I am at Creative Arts Camp on the shores of Long Lake in Maine yet again – for my eighth consecutive year – while my husband holds down the fort at home with our eleventh grade homeschooler. This time I am taking an all day memoir class and painting on my own on the side. In the photos you can see the charming setting for this cozy class of eight students. Our teacher is an editor for the Christian Science Monitor, who has a PhD in literature and is a writer herself; she loves the memoir as an art form.
Today each of us shared verbally to the class our life story in three minutes, which was a feat in editing itself. What interesting people are in this class! That took so much time today that we didn’t write much, and will write more in the next four days. Below is the snippet I did write today; we were encouraged to start with action and write about something we love:
Smearing red next to violet, I touch in some orange, bordered by brilliant cobalt. Shapes swim, pinned down by streaks anchored in a foundation of forest green. Colors dance before me, vibrating insistently, while intuition leads the way.
Painting is a happy place for me, a contemplative reverie, a deep communion with my Maker, the master Creator, who is both the source and the impetus. It is my best prayer in action.
When I have an especially difficult case in my practice – either beleaguered at a stubborn impasse, or struggling with a problem that is too impressive in scope – and I’m feeling either frustrated or overwhelmed, my husband will tell me to do one of two things: go on a hike or go paint.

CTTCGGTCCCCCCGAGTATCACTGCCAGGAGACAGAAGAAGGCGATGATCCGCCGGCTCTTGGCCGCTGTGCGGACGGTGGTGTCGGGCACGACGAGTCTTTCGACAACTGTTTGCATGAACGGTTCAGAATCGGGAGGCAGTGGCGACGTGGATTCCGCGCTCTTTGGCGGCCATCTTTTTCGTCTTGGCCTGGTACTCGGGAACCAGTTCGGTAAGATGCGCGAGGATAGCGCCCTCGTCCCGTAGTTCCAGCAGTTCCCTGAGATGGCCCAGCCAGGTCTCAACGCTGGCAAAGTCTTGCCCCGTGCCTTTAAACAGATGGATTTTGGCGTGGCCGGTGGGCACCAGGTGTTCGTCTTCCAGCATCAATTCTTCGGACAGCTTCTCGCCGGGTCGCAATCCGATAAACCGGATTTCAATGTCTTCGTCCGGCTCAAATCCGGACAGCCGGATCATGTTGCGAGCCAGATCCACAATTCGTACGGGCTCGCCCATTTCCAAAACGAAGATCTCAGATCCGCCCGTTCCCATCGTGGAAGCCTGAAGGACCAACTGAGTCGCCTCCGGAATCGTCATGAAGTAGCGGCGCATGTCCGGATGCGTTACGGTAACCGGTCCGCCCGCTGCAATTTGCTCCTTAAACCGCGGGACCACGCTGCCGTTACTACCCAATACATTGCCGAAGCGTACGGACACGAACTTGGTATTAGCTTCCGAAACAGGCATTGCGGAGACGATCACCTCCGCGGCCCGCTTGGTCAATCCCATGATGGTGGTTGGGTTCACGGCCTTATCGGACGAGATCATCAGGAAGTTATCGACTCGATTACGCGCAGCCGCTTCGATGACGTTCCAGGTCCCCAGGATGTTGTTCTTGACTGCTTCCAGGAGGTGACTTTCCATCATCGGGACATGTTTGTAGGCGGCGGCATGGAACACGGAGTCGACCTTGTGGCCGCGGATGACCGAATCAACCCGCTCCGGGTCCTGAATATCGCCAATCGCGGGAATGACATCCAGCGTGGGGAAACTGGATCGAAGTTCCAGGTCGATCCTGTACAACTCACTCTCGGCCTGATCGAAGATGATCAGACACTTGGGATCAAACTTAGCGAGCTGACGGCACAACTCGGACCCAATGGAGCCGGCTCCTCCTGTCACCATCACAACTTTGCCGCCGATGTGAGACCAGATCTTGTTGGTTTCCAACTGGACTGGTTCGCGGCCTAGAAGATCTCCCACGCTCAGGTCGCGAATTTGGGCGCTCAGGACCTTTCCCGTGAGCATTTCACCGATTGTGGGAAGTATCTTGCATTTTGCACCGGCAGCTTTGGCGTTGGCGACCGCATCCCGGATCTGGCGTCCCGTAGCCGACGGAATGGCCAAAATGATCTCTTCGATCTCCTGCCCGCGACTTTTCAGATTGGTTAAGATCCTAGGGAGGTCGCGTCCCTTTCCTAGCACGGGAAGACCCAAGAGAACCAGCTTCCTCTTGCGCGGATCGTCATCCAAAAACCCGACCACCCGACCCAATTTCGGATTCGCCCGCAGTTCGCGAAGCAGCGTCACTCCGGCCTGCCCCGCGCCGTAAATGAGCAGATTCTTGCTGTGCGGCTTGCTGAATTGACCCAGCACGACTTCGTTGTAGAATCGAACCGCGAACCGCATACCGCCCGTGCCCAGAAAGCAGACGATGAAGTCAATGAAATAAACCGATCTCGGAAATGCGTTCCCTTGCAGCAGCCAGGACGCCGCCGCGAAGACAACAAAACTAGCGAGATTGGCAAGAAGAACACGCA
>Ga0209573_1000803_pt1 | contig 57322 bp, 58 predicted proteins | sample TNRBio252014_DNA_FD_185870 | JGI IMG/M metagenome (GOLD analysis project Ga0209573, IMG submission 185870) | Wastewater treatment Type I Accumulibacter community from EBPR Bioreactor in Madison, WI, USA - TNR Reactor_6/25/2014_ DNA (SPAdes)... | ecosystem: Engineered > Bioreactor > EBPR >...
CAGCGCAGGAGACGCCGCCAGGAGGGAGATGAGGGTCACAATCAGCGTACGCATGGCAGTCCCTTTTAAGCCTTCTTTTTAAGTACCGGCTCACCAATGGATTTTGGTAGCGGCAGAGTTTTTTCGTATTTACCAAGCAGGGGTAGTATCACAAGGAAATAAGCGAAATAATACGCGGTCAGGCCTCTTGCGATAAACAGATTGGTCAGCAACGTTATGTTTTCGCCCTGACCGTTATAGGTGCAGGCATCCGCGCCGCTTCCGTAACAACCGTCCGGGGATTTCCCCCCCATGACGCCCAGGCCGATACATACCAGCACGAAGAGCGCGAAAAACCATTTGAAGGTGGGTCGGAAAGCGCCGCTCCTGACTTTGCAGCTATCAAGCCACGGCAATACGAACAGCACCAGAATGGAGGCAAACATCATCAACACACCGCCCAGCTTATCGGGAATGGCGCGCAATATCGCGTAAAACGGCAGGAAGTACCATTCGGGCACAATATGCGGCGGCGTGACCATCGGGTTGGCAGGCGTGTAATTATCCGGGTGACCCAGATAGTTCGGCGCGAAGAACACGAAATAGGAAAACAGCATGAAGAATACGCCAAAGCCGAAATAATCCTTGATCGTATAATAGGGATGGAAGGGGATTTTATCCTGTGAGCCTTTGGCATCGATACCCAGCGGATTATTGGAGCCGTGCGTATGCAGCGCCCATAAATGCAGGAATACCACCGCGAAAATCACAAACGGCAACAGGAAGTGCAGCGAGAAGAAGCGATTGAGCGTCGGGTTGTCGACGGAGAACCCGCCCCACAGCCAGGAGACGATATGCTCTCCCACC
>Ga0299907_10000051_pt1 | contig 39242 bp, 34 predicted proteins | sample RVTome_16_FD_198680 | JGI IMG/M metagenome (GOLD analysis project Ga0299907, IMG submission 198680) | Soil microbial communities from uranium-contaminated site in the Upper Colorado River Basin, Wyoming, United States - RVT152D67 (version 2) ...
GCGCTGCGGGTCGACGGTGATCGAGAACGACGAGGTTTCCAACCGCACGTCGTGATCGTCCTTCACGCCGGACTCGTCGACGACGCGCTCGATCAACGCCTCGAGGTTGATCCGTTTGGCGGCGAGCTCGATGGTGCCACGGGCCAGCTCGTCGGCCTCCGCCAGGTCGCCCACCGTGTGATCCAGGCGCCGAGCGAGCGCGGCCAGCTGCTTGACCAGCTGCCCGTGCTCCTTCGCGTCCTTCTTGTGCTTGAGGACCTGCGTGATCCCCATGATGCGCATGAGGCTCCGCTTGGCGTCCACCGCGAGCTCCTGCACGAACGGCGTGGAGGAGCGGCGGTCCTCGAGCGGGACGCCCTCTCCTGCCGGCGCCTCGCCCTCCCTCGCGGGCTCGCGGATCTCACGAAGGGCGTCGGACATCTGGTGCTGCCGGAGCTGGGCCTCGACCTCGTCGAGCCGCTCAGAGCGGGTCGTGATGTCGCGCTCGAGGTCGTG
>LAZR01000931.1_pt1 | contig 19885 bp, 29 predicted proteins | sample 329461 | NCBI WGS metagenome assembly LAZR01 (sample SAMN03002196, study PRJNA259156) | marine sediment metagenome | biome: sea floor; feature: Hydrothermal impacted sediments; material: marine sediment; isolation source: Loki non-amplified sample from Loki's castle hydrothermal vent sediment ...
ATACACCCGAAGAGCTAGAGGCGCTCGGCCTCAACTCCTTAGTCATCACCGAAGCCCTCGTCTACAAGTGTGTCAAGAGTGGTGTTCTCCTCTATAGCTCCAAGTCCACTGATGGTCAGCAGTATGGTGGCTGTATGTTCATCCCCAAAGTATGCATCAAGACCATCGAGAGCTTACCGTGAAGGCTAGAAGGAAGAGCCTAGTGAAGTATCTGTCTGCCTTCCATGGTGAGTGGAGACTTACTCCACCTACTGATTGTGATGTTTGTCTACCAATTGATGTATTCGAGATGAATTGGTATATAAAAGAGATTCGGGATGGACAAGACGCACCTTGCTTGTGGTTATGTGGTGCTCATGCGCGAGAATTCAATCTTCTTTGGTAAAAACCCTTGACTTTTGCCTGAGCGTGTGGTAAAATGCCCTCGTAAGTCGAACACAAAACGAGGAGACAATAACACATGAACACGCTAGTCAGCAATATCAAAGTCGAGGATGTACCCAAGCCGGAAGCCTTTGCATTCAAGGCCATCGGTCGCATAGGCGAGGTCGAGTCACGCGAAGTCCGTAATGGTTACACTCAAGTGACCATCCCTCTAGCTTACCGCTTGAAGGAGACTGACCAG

Lots of people say they are intimidated by a blank canvas, but not me. My mouth actually salivates over one. I love the unfoldment of painting, the step by step clarity of what to do next. God does not provide me with a complete view of what it will look like; instead it is a discovery process that has taught me to listen for ideas, which reliably come. I always know what the next few steps will be and I’ve learned that is enough.
It reminds me of driving 70 mph down a highway in blackest night, when your headlights penetrate only 15 feet; this means you are trusting that the road will still be there as you proceed, even though you can’t see it. People don’t usually give that a thought, but they can both live and paint the same way.
I’m not a big fan of contrivance. Outlining in advance how something should be can be a big mistake. Simply going forward with trust in the process, I’ve found is a much better approach.
So I embark on painting with both listening prayer and a love for expression and color. There are always more ideas than I can use, but like the short span of the headlights, I’ll paint only what is immediate right now, and let other paintings illumine different parts of the highway to come.
I think that’s why it is such a healing thing for me to do, and why some of my best healing work has occurred while I’ve been painting. I get in the focused flow of the present moment –totally immersed – grateful for the past and trusting the future, while basically oblivious to anything but pure obedience to God.